Charles Goodall & Sons of Camden Town was one of the first companies to produce Christmas cards on a large scale. Designs became very elaborate with decorations of silken fringes or lacy cut-outs while others were shaped like fans, candles or bells.  Pop-up cards would reveal winter scenes such as ice-skating on a mirrored pond.

Robins, still popular today, were featured from the 1850s. As Victorian postmen were nicknamed robins owing to their red uniforms, cards frequently depicted robins delivering cards. Father Christmas began to appear on cards some twenty years later.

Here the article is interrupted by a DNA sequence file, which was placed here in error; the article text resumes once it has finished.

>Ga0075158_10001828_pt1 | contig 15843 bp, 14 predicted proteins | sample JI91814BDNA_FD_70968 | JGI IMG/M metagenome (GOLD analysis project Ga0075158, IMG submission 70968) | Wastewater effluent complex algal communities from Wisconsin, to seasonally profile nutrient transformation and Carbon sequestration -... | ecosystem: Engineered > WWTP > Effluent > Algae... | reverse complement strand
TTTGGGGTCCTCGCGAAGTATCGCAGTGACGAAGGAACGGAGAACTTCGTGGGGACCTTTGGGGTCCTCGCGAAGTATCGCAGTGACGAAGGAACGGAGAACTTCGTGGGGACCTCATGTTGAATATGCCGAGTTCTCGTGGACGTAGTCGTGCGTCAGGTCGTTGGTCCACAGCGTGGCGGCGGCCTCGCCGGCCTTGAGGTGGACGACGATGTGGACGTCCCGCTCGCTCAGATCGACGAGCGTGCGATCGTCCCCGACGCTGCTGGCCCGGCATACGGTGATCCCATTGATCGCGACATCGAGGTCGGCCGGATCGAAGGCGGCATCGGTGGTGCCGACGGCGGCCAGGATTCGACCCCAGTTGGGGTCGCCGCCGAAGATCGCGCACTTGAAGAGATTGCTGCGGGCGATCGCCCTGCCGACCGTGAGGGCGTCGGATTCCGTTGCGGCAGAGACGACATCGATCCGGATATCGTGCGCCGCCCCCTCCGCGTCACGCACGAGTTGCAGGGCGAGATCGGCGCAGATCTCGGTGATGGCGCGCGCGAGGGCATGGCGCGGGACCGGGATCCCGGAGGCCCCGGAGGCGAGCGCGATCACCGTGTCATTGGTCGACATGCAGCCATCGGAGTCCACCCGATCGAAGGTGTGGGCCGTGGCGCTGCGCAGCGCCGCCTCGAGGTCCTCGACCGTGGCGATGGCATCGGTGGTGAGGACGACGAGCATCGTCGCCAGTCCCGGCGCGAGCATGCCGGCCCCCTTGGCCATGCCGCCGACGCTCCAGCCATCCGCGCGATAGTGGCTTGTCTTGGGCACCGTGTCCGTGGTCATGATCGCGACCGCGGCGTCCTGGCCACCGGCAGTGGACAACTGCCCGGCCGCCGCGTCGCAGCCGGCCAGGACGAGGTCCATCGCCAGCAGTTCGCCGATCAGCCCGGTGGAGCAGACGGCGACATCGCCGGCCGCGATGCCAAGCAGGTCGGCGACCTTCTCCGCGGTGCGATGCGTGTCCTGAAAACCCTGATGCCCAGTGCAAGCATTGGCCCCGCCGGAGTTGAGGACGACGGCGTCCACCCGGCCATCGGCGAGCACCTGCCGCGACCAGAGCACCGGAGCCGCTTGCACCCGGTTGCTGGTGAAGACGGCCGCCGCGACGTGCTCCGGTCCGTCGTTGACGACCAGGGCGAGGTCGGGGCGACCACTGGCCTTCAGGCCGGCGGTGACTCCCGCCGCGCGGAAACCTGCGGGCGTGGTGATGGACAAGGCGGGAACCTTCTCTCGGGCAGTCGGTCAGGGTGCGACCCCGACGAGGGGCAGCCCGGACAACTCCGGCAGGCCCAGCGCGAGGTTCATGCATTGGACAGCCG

In the years leading up the First World War, cards often illustrated inventions of the new century including motor-cycles, aeroplanes and cars. On the outbreak of war in 1914 the government considered banning the sending of greetings cards for security reasons but relented when it was appreciated that contact between soldiers and their families was vital for morale. The Royal Family revived the tradition of sending Christmas cards when the young Princess Mary decided to send every serving soldier and sailor a greetings card and a brass tin containing gifts. Similar boxes were also sent to nurses.

There was a significant increase in the number of cards sent during the war years, which was to be repeated during the Second World War when cards often depicted patriotic themes and symbols such as flags to convey national pride, but those featuring home and hearth were popular too.